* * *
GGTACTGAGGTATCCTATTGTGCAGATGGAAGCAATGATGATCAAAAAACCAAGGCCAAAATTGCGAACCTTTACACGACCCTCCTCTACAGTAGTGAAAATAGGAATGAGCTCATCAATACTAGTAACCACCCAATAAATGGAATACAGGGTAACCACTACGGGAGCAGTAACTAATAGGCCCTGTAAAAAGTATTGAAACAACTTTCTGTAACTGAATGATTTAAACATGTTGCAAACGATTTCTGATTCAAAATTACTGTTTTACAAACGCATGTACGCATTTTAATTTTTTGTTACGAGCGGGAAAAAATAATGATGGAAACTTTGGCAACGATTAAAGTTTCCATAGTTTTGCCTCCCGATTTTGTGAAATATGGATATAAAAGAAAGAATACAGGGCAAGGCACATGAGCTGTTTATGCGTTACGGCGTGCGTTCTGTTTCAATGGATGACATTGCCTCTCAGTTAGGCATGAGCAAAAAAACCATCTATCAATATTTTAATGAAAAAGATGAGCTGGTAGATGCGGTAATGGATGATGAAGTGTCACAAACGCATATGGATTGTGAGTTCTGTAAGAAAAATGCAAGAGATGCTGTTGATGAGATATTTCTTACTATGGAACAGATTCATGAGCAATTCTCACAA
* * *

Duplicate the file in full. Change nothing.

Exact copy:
GGTACTGAGGTATCCTATTGTGCAGATGGAAGCAATGATGATCAAAAAACCAAGGCCAAAATTGCGAACCTTTACACGACCCTCCTCTACAGTAGTGAAAATAGGAATGAGCTCATCAATACTAGTAACCACCCAATAAATGGAATACAGGGTAACCACTACGGGAGCAGTAACTAATAGGCCCTGTAAAAAGTATTGAAACAACTTTCTGTAACTGAATGATTTAAACATGTTGCAAACGATTTCTGATTCAAAATTACTGTTTTACAAACGCATGTACGCATTTTAATTTTTTGTTACGAGCGGGAAAAAATAATGATGGAAACTTTGGCAACGATTAAAGTTTCCATAGTTTTGCCTCCCGATTTTGTGAAATATGGATATAAAAGAAAGAATACAGGGCAAGGCACATGAGCTGTTTATGCGTTACGGCGTGCGTTCTGTTTCAATGGATGACATTGCCTCTCAGTTAGGCATGAGCAAAAAAACCATCTATCAATATTTTAATGAAAAAGATGAGCTGGTAGATGCGGTAATGGATGATGAAGTGTCACAAACGCATATGGATTGTGAGTTCTGTAAGAAAAATGCAAGAGATGCTGTTGATGAGATATTTCTTACTATGGAACAGATTCATGAGCAATTCTCACAA